You'd have to ask someone who is closer to the company whether or not the parts from Germany are shipped to China for assembly.
I know that the headjoints are from U.S.
However I still don't like the way they hold up under student use.
I have a student with a brand new Sonare 7000 on which the keys have become sluggish and leaky after only two months of irregular use.
I think the metal used for the mechanism may not hold up during use.
Would like to hear other technicians comment on this.
Best,
Jen

Sunday, November 04, 2007 7:54:00 PM

 
Blogger AnnieRasmussen said...

Jen,

I love your website! As a recent college graduate and flute teacher, I have seen case after case of flutists making poor investments into their instruments. I will certainly give this chart to any parent whose child I teach, who would like to find a new flute for their child.

Thank you Again!

Friday, November 30, 2007 10:52:00 AM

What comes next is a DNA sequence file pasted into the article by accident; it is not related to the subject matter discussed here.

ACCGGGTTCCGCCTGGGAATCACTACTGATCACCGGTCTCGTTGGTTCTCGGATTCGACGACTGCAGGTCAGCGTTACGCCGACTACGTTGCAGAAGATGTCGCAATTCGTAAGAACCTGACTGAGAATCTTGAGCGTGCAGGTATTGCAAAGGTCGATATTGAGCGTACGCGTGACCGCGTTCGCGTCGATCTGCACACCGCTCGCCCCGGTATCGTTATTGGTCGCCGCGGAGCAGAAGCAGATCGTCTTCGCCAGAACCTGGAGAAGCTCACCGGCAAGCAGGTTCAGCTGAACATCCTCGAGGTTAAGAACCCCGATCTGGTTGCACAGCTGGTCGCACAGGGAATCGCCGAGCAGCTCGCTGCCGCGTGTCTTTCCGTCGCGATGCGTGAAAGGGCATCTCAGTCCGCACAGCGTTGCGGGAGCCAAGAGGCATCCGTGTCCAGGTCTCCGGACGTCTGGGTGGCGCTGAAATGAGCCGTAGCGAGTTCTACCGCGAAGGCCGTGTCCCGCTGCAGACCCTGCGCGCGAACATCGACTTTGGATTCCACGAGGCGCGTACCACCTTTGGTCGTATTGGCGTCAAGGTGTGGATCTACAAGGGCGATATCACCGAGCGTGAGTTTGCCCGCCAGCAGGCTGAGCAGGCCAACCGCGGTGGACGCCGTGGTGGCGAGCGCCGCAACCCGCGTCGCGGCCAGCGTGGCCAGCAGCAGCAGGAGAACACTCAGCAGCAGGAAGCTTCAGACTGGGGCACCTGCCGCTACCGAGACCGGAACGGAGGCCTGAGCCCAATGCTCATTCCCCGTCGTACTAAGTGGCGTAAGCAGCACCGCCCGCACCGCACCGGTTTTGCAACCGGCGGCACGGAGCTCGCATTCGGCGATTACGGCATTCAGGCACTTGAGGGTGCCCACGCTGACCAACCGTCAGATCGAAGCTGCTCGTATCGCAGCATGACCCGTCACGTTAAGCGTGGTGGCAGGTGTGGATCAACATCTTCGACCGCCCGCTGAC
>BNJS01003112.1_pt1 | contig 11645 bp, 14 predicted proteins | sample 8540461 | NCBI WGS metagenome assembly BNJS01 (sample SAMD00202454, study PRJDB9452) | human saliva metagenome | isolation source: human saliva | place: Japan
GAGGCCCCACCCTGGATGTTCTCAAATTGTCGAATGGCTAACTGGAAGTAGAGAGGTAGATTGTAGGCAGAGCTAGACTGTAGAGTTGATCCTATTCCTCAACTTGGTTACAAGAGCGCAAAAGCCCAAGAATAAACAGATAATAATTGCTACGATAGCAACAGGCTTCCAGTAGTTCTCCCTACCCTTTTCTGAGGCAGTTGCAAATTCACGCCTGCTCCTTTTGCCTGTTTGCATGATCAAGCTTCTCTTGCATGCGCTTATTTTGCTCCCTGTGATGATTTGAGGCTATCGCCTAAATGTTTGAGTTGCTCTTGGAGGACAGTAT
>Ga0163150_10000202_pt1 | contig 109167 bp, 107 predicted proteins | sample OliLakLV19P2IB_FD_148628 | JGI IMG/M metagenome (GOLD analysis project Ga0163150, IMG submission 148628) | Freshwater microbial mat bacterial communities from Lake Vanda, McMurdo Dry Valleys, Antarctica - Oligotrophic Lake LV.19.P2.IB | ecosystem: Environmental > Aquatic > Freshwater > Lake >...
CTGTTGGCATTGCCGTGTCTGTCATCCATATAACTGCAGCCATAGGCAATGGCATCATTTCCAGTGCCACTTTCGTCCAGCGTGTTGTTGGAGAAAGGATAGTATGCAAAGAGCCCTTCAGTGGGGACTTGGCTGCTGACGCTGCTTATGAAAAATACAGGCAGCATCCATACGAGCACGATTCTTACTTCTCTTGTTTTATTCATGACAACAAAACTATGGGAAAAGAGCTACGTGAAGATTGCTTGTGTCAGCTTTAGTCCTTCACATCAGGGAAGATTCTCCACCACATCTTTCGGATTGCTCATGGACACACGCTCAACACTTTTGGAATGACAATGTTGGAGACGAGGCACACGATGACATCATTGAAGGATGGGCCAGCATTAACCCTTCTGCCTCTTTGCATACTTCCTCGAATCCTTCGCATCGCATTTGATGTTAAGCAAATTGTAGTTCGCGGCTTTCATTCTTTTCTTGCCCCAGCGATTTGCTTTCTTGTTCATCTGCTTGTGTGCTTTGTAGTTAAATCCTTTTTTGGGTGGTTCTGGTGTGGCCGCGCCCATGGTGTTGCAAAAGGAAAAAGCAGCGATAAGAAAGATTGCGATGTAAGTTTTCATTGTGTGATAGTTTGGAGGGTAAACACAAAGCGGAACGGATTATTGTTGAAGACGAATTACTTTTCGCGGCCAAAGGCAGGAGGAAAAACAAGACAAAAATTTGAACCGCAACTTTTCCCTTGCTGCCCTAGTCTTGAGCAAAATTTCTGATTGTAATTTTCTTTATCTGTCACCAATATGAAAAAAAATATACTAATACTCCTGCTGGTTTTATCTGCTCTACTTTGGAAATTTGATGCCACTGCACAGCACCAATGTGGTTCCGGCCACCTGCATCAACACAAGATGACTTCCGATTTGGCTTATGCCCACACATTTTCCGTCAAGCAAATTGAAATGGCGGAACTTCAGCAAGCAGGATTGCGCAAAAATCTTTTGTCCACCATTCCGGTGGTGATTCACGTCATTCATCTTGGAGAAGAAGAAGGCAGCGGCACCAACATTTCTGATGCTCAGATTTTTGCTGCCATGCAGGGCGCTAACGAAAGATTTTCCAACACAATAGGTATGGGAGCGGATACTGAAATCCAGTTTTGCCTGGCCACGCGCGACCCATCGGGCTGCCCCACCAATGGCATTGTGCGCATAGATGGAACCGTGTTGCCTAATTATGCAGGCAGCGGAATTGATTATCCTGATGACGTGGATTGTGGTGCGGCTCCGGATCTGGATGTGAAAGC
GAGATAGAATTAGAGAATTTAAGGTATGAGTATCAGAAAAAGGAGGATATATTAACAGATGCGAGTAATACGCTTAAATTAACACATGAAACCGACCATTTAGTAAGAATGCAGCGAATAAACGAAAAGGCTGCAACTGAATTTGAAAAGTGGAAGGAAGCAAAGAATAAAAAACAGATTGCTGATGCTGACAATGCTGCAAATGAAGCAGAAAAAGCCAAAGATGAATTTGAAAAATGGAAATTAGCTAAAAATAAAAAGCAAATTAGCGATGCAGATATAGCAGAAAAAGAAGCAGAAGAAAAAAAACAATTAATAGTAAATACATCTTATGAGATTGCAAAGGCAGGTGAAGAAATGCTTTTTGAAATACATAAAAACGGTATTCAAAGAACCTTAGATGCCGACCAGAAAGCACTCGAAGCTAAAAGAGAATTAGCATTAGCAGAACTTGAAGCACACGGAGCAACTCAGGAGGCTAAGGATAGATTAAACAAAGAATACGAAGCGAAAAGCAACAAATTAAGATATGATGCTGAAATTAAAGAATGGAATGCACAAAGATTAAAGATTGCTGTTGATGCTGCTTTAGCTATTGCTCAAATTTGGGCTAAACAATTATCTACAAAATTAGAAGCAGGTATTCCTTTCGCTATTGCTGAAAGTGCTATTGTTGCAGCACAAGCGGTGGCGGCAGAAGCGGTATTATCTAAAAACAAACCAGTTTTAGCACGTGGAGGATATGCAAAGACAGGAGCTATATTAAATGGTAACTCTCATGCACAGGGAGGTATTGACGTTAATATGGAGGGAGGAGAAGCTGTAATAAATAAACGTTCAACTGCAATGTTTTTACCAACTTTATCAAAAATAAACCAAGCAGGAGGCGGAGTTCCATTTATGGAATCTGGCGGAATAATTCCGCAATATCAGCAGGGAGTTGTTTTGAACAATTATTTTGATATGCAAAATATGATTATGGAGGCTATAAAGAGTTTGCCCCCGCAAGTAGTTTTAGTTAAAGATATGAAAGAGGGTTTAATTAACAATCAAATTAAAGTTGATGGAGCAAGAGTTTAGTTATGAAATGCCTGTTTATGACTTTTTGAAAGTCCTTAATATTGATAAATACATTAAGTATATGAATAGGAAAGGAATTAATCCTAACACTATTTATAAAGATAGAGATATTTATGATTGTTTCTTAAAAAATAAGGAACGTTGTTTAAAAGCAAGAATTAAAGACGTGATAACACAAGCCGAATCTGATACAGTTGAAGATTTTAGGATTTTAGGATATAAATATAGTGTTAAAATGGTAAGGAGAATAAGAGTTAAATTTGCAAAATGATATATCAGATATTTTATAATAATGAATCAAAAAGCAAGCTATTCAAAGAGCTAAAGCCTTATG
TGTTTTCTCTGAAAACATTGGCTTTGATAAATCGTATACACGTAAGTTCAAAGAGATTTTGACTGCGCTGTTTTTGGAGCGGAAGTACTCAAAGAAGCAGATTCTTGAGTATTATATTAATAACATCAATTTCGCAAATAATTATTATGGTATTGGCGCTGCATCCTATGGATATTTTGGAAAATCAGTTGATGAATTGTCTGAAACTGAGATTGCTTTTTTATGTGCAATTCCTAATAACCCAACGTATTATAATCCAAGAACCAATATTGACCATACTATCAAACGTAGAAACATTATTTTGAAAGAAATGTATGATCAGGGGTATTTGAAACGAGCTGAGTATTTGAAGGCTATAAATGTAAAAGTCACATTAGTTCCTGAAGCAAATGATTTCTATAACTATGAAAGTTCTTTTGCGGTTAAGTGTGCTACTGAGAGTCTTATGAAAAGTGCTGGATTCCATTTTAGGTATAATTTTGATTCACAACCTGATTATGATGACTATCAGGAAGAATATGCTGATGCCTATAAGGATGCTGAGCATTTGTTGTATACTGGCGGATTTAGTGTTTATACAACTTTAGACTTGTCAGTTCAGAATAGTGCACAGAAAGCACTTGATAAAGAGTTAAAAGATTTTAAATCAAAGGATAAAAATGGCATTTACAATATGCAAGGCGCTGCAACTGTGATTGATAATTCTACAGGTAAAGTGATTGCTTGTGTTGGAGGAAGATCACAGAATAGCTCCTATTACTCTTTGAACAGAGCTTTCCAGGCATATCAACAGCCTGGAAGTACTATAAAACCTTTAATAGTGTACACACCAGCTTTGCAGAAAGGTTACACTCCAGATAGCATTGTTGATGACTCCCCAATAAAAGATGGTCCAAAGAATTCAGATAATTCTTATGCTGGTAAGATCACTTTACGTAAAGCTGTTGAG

Blogger Jen Cluff said...

Dear Annie,
Thanks for your comment.
I've seen case after case also. The most unnerving is when a newly arrived college student (wanting to major in performance) has bought an expensive band instrument in August, just before coming to their first lesson, without contacting their new teacher (me).
It's so sad when they spend $2000 on an Artley or somesuch, with gold-lip plate, when their old Yamaha 200 would have been fine until we could have shopped properly and tried many different flutes together as part of the lesson on "how to buy--what to buy."
So thanks for your comments.